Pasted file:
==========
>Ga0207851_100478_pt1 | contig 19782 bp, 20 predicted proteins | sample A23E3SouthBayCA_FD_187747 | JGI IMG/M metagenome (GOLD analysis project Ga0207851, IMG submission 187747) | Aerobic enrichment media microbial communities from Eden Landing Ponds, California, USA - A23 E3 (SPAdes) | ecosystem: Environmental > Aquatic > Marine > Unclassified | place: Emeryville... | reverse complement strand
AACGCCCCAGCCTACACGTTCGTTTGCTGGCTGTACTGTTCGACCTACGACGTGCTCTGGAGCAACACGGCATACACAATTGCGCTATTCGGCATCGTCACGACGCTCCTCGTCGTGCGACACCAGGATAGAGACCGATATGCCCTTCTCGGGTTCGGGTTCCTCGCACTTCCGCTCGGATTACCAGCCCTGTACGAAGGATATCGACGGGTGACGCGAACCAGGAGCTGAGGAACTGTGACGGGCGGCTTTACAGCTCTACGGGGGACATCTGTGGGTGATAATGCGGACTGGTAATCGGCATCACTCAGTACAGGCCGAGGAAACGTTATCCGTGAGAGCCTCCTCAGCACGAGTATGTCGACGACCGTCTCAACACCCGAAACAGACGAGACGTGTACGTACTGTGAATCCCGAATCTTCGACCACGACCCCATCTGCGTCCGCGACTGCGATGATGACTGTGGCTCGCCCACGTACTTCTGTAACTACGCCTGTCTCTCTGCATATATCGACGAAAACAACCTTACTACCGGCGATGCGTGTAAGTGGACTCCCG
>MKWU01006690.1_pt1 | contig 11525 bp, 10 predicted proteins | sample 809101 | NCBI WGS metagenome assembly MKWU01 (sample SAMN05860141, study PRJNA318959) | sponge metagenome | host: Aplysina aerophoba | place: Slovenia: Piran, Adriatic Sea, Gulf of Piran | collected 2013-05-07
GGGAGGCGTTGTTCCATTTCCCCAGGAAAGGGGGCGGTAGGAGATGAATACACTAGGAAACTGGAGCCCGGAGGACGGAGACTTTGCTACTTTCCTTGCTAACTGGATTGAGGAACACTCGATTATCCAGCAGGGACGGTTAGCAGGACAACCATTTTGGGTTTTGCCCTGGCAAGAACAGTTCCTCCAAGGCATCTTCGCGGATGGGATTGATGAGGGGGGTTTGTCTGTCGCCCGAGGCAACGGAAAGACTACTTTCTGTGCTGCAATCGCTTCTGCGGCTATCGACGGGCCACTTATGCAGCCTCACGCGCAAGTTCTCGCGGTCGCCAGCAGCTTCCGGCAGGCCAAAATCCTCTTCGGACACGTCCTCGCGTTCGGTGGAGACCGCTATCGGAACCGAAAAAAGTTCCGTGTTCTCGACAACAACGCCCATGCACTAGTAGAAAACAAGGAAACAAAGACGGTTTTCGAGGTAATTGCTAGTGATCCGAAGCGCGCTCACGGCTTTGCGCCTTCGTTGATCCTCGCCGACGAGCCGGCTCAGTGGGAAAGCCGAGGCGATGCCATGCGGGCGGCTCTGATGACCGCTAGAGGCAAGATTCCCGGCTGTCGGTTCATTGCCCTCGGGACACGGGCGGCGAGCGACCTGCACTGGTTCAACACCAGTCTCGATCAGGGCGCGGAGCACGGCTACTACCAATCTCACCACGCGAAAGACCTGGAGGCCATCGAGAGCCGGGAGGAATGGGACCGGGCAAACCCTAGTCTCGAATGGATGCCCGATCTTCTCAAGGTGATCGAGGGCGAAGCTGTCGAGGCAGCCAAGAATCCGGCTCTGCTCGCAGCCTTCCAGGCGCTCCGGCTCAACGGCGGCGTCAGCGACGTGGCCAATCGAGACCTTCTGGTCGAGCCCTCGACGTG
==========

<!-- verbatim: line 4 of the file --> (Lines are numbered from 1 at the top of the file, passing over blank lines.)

GGGAGGCGTTGTTCCATTTCCCCAGGAAAGGGGGCGGTAGGAGATGAATACACTAGGAAACTGGAGCCCGGAGGACGGAGACTTTGCTACTTTCCTTGCTAACTGGATTGAGGAACACTCGATTATCCAGCAGGGACGGTTAGCAGGACAACCATTTTGGGTTTTGCCCTGGCAAGAACAGTTCCTCCAAGGCATCTTCGCGGATGGGATTGATGAGGGGGGTTTGTCTGTCGCCCGAGGCAACGGAAAGACTACTTTCTGTGCTGCAATCGCTTCTGCGGCTATCGACGGGCCACTTATGCAGCCTCACGCGCAAGTTCTCGCGGTCGCCAGCAGCTTCCGGCAGGCCAAAATCCTCTTCGGACACGTCCTCGCGTTCGGTGGAGACCGCTATCGGAACCGAAAAAAGTTCCGTGTTCTCGACAACAACGCCCATGCACTAGTAGAAAACAAGGAAACAAAGACGGTTTTCGAGGTAATTGCTAGTGATCCGAAGCGCGCTCACGGCTTTGCGCCTTCGTTGATCCTCGCCGACGAGCCGGCTCAGTGGGAAAGCCGAGGCGATGCCATGCGGGCGGCTCTGATGACCGCTAGAGGCAAGATTCCCGGCTGTCGGTTCATTGCCCTCGGGACACGGGCGGCGAGCGACCTGCACTGGTTCAACACCAGTCTCGATCAGGGCGCGGAGCACGGCTACTACCAATCTCACCACGCGAAAGACCTGGAGGCCATCGAGAGCCGGGAGGAATGGGACCGGGCAAACCCTAGTCTCGAATGGATGCCCGATCTTCTCAAGGTGATCGAGGGCGAAGCTGTCGAGGCAGCCAAGAATCCGGCTCTGCTCGCAGCCTTCCAGGCGCTCCGGCTCAACGGCGGCGTCAGCGACGTGGCCAATCGAGACCTTCTGGTCGAGCCCTCGACGTG